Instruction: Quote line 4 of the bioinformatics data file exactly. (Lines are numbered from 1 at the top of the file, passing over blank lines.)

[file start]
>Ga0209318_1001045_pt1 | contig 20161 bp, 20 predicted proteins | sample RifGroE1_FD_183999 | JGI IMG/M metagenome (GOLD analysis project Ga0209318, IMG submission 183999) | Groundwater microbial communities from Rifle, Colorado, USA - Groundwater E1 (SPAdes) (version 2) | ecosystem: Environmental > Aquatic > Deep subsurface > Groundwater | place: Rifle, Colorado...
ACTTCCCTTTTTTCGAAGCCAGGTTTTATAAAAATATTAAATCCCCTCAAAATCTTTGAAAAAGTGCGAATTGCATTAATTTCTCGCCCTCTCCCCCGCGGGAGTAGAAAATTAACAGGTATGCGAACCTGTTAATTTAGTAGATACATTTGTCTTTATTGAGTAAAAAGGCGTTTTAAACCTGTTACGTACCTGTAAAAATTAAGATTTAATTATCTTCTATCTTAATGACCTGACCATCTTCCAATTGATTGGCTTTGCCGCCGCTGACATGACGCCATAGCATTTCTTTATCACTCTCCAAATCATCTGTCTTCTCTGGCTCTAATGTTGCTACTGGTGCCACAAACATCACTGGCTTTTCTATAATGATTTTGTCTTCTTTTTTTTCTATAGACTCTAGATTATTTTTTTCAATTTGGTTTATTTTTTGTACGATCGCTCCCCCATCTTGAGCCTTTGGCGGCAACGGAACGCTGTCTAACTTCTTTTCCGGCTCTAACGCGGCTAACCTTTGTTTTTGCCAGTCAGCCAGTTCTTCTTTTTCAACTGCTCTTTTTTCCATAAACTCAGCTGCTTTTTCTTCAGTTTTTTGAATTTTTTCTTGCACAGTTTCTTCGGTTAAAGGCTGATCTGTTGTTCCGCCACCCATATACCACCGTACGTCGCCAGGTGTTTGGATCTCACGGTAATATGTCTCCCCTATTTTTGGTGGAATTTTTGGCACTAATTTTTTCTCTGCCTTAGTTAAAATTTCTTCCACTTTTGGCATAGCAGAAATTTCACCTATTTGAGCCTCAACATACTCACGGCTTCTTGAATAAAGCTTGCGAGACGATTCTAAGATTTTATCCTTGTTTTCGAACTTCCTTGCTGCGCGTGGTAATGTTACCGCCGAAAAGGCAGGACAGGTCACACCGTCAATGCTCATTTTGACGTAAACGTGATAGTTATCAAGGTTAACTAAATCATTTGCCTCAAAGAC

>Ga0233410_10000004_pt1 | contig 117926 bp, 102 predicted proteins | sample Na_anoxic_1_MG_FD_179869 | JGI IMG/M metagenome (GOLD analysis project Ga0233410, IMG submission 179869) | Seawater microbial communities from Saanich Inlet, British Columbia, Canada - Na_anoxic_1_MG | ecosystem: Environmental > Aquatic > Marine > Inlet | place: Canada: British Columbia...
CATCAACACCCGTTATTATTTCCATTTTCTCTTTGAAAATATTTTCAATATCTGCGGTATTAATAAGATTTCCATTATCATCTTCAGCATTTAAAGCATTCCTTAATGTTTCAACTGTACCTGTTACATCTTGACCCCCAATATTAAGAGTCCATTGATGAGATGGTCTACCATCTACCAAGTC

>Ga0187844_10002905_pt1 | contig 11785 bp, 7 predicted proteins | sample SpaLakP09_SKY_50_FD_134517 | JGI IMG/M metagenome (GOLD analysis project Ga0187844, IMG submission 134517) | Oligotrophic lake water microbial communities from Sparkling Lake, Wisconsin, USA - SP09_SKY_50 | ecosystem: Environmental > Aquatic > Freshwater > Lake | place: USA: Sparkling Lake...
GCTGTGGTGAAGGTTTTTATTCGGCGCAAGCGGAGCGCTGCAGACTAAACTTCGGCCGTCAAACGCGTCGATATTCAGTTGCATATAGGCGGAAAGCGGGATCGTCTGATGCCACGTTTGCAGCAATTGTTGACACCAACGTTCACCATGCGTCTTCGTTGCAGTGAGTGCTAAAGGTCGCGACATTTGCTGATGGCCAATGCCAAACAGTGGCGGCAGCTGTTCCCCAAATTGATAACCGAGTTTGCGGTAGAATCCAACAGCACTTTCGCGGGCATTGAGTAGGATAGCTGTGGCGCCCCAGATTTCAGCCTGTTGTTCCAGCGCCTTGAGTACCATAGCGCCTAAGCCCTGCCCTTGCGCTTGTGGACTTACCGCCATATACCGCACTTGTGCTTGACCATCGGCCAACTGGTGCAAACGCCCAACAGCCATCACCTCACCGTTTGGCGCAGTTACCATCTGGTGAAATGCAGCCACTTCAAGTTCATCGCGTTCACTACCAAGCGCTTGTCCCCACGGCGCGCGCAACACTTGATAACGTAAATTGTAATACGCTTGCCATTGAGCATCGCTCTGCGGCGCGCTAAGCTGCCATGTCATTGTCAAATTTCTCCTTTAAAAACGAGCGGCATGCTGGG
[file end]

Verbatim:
CATCAACACCCGTTATTATTTCCATTTTCTCTTTGAAAATATTTTCAATATCTGCGGTATTAATAAGATTTCCATTATCATCTTCAGCATTTAAAGCATTCCTTAATGTTTCAACTGTACCTGTTACATCTTGACCCCCAATATTAAGAGTCCATTGATGAGATGGTCTACCATCTACCAAGTC